Monday, August 5, 2013 a two year old...

The following homily was delivered at a Mass with the Diocesan Directors of Pro-Life Offices in Newton, Massachusetts today on the Feast of the Dedication of the Basilica of Saint Mary Major.

Like many of you, I travel a lot, mostly giving talks to priests and conferences like this one.  Some weeks I feel like wherever two or three are gathered, there I am in the midst of them.

And like many of you, I’ve had the privilege of sitting beside a two-year-old for a two and one half hour flight on British Airways.  I say privilege because, despite the occasional ear-piercing screams, the incessant pulling of my shirt sleeve, and the open juice box in my lap, this little fellow was a wonder to behold.

A wonder because his moods seemed, like most two-year-olds, to swing from joy to misery and back again in the blink of an eye,  joy was manifested by wide and darting eyes, a smile as wide as the ocean below, and a deep and satisfying giggle.  Misery resulted in a close approximation of the fetal position with every facial feature imploding into a pathetic scowl of rage.

But what most interested me about this impressive little boy was the clear and consistent cause of his joy or misery.  Each time his mother would smile at him, tickle him, play with him or otherwise give him her attention, he would launch into shrills of joyous laughter.  It was only when he was ignored, hushed, or otherwise made to feel neglected, that he would hunch down into pure misery.

And am I really that different from him?

When everything goes right, when we defeat assisted suicide and the abortion clinic in my town has closed down, when the new State Rep is pro-life and the Diocesan budget committee gave me the 5%, and I am convinced that God is caring for me full time and that he pays me close, personal attention, my heart overflows with joy.  I am the center of the universe, and any day now God will hear all my prayers and come in glory!

But when the least little thing goes wrong, and I fear that God really isn’t listening, that things may not change on my timetable, that he doesn’t really care...I am quickly tempted by Soren Kierkegaard once called “fear and trembling, and sickness unto death.”

And it’s so often over the stupidest of things.  I arrived in London a few months ago for a meeting and went to take my debit card out to get some cash to get a taxi to the meeting, when I noticed the strip on the back of the card had been scratched.  Sure enough, when I put it into the machine, it failed to work.

Great, I thought, no cash and stuck at Heathrow.  For at least a couple seconds I was tempted to believe there was no God, or if there was, he certainly wasn’t concerned with a Priest trying to get to central London.  So what did I do?  Did I pray?  Did I thank God for the safe trip thus far?  No.  I pouted.  Like a two year old.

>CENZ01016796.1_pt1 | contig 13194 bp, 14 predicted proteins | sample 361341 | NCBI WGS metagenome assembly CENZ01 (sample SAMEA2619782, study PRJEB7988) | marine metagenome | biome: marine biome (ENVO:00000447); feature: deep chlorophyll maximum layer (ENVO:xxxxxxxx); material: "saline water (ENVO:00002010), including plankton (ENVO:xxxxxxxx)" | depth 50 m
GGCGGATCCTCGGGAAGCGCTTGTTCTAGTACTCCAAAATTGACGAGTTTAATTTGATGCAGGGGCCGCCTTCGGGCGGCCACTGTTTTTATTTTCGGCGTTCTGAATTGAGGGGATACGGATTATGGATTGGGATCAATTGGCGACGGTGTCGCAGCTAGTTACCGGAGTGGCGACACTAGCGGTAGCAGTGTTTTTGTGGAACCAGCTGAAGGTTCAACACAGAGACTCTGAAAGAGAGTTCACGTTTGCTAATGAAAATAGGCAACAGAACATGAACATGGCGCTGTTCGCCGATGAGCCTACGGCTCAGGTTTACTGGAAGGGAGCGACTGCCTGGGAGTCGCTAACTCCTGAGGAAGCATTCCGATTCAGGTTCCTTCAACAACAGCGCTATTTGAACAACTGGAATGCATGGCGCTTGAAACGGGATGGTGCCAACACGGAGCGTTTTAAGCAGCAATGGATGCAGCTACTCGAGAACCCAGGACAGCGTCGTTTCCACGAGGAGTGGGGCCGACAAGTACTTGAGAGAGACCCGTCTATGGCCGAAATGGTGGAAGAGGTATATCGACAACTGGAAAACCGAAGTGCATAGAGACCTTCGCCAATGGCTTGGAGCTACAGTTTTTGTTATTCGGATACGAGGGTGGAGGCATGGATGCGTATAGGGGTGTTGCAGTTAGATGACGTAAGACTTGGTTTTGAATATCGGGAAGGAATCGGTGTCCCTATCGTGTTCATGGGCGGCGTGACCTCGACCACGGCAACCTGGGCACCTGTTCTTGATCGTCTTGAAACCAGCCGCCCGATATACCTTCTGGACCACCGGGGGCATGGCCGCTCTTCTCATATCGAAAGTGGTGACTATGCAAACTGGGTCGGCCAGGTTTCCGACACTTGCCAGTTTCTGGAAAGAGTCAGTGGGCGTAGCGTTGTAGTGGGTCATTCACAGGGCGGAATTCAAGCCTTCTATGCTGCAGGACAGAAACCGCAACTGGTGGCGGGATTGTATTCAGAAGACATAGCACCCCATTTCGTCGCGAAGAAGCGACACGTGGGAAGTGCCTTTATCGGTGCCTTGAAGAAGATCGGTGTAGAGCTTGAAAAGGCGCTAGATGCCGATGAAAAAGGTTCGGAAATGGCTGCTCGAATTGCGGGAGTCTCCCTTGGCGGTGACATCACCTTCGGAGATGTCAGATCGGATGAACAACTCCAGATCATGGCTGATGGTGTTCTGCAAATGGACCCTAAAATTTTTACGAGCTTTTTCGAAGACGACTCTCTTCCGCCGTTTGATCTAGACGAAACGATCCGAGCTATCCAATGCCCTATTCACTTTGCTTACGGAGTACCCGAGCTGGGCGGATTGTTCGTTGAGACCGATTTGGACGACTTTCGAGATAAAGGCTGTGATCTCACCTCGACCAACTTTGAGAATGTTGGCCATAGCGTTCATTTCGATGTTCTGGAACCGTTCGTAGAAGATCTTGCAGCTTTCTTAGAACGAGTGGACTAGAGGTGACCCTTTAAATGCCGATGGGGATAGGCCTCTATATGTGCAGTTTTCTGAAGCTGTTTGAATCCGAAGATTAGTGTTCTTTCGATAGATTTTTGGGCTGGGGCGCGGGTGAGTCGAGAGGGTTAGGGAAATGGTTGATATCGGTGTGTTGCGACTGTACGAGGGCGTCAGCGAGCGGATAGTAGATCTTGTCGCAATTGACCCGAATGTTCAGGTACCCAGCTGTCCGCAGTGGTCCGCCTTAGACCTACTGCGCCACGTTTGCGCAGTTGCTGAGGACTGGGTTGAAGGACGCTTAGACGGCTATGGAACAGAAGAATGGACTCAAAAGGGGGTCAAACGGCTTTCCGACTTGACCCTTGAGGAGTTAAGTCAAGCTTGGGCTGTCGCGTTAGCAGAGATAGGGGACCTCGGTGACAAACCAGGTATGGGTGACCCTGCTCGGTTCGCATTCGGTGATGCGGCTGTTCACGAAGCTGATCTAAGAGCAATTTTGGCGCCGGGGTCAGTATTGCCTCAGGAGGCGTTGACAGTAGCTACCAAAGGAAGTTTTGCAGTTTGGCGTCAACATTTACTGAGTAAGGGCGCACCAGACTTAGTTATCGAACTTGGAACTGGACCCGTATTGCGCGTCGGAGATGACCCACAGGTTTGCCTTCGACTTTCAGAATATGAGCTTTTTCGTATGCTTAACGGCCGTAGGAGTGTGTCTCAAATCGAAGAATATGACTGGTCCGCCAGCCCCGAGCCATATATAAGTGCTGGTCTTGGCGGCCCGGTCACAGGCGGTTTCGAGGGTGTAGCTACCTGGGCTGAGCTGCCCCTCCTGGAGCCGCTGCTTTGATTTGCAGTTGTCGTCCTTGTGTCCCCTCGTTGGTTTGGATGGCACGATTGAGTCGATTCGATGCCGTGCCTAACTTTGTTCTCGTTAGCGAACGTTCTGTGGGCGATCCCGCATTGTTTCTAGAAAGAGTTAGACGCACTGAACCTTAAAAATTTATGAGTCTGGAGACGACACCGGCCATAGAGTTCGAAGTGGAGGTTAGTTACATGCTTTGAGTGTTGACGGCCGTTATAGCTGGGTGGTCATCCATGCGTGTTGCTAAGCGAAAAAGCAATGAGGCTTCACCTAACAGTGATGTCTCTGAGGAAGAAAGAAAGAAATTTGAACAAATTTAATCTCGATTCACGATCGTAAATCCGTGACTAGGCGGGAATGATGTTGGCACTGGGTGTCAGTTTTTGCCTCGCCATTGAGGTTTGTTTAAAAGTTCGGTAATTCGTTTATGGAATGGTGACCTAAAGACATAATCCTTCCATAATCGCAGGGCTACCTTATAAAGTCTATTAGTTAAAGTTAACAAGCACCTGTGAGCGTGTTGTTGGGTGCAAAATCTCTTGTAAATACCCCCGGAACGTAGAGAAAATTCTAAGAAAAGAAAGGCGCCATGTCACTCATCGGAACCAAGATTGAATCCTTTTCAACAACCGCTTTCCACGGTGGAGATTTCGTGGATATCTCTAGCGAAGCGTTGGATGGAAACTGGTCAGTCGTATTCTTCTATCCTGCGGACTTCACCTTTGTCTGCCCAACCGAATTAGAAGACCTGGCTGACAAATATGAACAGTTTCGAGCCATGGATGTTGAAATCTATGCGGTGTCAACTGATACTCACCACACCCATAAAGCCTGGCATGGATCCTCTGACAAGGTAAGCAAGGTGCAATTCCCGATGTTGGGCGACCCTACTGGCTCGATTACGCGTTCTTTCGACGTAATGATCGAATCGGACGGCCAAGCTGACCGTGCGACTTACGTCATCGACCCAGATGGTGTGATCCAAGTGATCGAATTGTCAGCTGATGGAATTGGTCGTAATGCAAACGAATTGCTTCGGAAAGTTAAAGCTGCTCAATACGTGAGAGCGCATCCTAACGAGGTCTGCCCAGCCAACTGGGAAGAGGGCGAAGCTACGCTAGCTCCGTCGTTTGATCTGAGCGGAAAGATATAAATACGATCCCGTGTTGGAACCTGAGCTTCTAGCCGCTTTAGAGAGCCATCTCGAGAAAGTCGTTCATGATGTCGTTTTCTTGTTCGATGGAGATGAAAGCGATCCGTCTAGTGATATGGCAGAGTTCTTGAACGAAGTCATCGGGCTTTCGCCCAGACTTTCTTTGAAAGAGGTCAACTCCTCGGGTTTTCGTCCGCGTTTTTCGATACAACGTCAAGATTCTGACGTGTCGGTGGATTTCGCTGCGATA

And amidst my pouting it suddenly came to me that I could use one of my credit cards to get cash.  Grumbling through my wallet I stuck in the plastic, looked up the password, typed it in, and pounds came flowing out of the machine.  Thank you Lord! I muttered, more out of reflex than devotion.  And now my heart began to sing again and I was ready to preach a homily about how much God really cares for us.  Two minutes to the second after my infantile pout in despair over a God who no longer cared.

Each of our days is filled with such moments.  Moments when we reflexively blame God for every little thing that goes wrong.  Moments when we’re convinced, if not of his absence, at least of his delinquency in failing to make our debit cards,, our children, our parents, and our lives just as perfect as they can be.  We predicate our joy on everything going our way and protest life’s frequent and annoying little exigencies with the miserable pouting of a little child.

I’m like the Israelites sitting lst in the desert: “Would that we had died at the LORD's hand in the land of Egypt, as we sat by our fleshpots and ate our fill of bread! But you had to lead us into this desert to make the whole community die of famine!" I'm like the disciples looking for Jesus to multiply some more loaves and fishes, to do the next healing or magic trick. Skeptical, morose, and depressed.

And then he gives us bread from heaven, manna and even the flesh of the Son of Man, and we are filled with joy.

How different are we, really, than that two-year-old child...overjoyed when God does our will and depressed when he calls us to do his.

Let us instead, be like that two-year-old at the end of the flight to London, as he fell asleep in his mother’s arms...filled with trust...filled with hope....filed with peace... Not swinging from mania to depression depending on our moods, but trusting that our heavenly Father will look on us with mercy and save us ‘through the intercession of the Mother of his Son and our Lord.’

In trust.